FIG. 3 is a graph of the hydrolysis of biotin-glucan substrates by β-glucanase (lichenase) followed by the quantitation of unhydrolysed β-glucan using a second enzyme. Two concentrations each of the 0.002 biotin-glucan complex [1 to 50 (▪) and 1 to 100 (□) dilutions] and of the 0.2 biotin-glucan complex [1 to 50,000 (♡) and 1 to 100,000 (Δ) dilutions] were coated onto titer plates and prepared as described in Material and Methods (Example 1). β-Glucanase (100 μl) was added to the wells at the concentrations indicated and the mixtures were incubated at 22° C. for 15 minutes. The reaction was stopped by washing with PBS-T and phosphatase-streptavidin was added to each wells followed by washing to remove the unbounded complex. The amount of bounded phosphatase was quantitated enzymatically following incubation with p-nitrophenyl phosphate in 1 M diethanolamine buffer for 30 minutes at 22° C. Values represent mean±SD of triplicate analysis.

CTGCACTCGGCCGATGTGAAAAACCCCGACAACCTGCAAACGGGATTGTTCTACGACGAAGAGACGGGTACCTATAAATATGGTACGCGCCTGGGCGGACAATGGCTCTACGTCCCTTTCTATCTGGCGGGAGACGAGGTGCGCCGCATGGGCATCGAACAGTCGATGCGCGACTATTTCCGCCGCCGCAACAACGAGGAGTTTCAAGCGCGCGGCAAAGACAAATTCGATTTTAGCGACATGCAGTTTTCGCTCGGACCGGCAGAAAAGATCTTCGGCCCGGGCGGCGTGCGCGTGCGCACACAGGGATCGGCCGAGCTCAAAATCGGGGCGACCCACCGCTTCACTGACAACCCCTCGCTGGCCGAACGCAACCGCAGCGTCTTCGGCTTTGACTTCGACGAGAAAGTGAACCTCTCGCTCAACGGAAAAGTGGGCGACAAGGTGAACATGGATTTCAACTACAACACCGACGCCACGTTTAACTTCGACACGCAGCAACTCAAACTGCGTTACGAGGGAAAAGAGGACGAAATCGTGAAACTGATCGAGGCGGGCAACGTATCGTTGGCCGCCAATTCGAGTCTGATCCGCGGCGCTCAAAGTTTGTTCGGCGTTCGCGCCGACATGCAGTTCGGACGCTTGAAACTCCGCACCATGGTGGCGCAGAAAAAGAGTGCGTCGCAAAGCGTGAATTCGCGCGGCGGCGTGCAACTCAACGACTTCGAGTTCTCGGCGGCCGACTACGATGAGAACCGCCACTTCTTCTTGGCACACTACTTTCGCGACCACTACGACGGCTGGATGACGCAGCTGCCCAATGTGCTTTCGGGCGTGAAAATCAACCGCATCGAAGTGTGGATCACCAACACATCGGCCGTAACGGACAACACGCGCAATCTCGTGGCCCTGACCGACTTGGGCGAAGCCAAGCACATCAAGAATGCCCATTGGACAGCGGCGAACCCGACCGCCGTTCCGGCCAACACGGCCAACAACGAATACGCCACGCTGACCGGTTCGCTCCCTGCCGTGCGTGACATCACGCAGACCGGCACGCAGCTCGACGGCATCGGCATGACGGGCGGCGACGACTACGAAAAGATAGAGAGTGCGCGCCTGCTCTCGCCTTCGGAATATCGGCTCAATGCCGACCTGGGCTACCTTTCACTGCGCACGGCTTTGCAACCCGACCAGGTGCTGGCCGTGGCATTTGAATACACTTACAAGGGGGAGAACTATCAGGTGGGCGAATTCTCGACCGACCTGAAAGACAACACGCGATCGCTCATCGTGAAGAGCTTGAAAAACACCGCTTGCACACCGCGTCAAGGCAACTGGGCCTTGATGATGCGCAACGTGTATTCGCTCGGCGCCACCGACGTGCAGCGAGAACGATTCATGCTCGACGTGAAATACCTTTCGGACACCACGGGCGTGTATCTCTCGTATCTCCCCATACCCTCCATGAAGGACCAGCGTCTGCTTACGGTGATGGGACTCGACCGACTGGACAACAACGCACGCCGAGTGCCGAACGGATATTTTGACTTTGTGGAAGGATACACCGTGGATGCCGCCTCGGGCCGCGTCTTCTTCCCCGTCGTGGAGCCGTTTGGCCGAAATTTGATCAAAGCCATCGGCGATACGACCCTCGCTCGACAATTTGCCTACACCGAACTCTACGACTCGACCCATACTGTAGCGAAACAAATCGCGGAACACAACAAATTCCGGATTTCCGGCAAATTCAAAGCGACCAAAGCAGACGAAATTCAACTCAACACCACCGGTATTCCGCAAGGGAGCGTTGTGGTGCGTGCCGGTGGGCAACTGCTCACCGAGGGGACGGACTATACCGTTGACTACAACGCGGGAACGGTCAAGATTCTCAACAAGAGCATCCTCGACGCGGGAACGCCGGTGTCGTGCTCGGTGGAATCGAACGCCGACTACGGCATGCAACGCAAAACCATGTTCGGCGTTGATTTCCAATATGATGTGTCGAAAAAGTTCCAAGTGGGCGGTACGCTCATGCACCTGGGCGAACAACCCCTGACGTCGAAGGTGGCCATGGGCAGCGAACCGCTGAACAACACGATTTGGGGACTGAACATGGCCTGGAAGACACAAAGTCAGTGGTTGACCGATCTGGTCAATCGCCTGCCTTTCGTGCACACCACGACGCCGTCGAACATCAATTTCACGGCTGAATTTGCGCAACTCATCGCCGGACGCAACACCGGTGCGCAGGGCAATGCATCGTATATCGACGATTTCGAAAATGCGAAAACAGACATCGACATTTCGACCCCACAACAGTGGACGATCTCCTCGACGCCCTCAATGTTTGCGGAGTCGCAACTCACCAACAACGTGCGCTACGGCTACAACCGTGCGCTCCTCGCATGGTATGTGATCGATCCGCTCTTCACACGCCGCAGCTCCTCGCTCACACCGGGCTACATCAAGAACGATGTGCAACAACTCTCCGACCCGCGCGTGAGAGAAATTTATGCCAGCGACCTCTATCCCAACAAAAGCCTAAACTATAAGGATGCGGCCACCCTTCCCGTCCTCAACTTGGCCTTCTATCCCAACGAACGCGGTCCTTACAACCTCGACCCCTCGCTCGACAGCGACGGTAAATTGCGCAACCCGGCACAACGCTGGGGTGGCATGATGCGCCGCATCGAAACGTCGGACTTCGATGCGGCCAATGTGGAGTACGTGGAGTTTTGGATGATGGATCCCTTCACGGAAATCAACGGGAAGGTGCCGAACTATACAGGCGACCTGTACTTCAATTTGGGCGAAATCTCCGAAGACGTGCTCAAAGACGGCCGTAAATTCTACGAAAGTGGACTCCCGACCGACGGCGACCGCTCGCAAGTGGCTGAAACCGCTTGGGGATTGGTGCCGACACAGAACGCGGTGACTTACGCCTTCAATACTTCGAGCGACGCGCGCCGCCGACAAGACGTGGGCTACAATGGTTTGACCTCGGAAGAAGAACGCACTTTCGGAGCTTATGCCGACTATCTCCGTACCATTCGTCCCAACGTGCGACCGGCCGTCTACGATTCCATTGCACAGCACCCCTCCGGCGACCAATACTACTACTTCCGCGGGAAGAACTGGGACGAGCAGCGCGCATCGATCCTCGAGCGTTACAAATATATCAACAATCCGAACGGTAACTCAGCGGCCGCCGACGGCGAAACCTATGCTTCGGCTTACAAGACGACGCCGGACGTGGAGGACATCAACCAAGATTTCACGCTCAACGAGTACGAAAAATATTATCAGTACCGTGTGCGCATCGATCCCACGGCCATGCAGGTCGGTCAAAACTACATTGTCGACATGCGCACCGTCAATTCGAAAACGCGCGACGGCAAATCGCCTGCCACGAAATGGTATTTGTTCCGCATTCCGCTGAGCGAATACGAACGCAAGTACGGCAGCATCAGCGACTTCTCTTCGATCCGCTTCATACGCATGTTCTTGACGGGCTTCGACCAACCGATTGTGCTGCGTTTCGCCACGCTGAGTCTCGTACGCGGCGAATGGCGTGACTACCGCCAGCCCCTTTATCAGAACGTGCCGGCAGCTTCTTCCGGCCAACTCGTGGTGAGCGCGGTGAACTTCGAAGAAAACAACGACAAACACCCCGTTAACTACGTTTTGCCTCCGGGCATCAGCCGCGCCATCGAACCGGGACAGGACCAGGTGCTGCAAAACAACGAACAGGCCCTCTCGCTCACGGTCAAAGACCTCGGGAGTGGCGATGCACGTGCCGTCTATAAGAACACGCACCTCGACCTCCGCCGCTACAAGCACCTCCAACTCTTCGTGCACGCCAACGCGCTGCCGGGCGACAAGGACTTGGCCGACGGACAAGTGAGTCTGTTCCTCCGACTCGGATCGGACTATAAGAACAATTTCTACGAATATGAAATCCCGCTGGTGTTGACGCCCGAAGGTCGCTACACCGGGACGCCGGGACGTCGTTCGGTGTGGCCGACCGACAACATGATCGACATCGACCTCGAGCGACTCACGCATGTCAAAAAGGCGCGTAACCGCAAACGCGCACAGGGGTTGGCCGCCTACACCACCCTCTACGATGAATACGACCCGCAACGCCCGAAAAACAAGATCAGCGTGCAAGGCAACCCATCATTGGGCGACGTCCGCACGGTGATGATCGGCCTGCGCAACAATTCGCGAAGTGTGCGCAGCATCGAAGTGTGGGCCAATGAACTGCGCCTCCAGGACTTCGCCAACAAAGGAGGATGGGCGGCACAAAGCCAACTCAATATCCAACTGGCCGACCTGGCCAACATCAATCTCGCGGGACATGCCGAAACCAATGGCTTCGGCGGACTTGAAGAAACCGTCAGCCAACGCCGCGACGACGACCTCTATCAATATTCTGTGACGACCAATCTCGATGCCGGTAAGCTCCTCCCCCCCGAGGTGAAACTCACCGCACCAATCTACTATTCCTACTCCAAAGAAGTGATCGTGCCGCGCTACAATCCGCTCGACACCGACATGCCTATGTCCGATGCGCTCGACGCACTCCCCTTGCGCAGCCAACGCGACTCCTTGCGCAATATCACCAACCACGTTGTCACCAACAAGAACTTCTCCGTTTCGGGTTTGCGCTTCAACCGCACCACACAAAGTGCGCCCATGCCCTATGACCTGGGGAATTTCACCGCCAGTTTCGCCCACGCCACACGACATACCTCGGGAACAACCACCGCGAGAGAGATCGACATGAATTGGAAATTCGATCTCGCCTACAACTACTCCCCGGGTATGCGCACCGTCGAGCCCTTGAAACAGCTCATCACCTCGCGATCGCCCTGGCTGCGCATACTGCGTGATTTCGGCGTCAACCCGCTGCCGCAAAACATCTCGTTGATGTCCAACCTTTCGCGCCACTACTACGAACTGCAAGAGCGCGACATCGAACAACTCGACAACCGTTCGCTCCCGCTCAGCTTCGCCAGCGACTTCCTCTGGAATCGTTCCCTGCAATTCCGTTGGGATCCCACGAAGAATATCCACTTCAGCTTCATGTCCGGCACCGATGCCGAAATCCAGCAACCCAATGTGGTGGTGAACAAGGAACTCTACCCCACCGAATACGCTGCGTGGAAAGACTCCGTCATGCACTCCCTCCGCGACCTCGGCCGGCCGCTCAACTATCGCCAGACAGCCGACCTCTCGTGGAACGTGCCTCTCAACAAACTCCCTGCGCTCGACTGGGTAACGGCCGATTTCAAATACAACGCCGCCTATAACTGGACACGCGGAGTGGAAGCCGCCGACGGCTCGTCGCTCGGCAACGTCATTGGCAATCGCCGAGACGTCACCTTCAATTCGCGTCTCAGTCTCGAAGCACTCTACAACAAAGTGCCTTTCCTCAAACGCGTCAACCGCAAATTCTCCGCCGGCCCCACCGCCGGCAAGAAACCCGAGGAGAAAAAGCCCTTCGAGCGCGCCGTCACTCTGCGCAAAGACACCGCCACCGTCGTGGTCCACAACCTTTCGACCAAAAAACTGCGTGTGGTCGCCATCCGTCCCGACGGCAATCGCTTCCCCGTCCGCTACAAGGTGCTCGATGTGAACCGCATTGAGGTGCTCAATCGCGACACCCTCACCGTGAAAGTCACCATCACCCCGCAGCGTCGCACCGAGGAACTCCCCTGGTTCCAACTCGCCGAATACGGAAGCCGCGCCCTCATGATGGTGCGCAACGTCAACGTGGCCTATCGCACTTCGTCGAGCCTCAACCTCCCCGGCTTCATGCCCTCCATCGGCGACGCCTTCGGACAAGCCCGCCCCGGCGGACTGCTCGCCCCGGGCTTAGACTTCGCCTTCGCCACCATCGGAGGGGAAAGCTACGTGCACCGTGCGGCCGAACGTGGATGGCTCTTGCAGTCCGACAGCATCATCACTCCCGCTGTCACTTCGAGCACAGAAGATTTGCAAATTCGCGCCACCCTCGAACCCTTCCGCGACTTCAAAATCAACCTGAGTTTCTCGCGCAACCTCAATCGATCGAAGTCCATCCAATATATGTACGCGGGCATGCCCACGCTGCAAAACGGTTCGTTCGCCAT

FIG. 4 is a graph of the standard curve for the xylanase assay. The biotin (BNHS) to arabinoxylan ratio was 0.2 with the dilution of the substrate being 1 to 10,000. The amount of enzyme added to each well is indicated on the abscissa. Other conditions were as described in FIG. 3 and in Materials and Methods (Example 1). Values represent mean±SD of triplicate analysis.

FIG. 5 is a graph of the time course for the hydrolysis of biotin-β-glucanase (lichenase). The enzyme was incubated for 0, 1, 3, 9, 27 min at 22° C. with the dilution of the 0.2 biotin-glucan being 1 to 50,000. The six concentrations of enzymes were: 0.032 (1), 0.16 (2), 0.8 (3), 4 (4), 20 (5) and 100 (6) mU/well. The color development time was 30 minutes at 220° C. Other procedures were as described in Materials and Methods (Example 1) and FIG. 3. The net β-glucanase activity was obtained by subtracting the absorbency values obtained in the absence of enzyme (ODo) from those containing enzymes (ODi).